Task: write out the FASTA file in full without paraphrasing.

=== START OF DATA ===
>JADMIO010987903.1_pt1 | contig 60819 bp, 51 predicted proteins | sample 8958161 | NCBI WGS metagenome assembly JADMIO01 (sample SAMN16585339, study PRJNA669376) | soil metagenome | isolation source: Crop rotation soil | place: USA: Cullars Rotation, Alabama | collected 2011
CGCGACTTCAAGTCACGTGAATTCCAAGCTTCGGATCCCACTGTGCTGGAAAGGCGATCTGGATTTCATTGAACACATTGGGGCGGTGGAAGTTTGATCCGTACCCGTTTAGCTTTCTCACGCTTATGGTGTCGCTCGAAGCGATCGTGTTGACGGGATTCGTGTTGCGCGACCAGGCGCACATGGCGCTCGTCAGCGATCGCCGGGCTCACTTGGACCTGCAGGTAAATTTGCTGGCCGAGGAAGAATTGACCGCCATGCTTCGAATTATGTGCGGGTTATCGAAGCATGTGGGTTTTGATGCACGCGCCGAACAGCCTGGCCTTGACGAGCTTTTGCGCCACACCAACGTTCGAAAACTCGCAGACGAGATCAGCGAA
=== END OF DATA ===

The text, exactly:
>JADMIO010987903.1_pt1 | contig 60819 bp, 51 predicted proteins | sample 8958161 | NCBI WGS metagenome assembly JADMIO01 (sample SAMN16585339, study PRJNA669376) | soil metagenome | isolation source: Crop rotation soil | place: USA: Cullars Rotation, Alabama | collected 2011
CGCGACTTCAAGTCACGTGAATTCCAAGCTTCGGATCCCACTGTGCTGGAAAGGCGATCTGGATTTCATTGAACACATTGGGGCGGTGGAAGTTTGATCCGTACCCGTTTAGCTTTCTCACGCTTATGGTGTCGCTCGAAGCGATCGTGTTGACGGGATTCGTGTTGCGCGACCAGGCGCACATGGCGCTCGTCAGCGATCGCCGGGCTCACTTGGACCTGCAGGTAAATTTGCTGGCCGAGGAAGAATTGACCGCCATGCTTCGAATTATGTGCGGGTTATCGAAGCATGTGGGTTTTGATGCACGCGCCGAACAGCCTGGCCTTGACGAGCTTTTGCGCCACACCAACGTTCGAAAACTCGCAGACGAGATCAGCGAA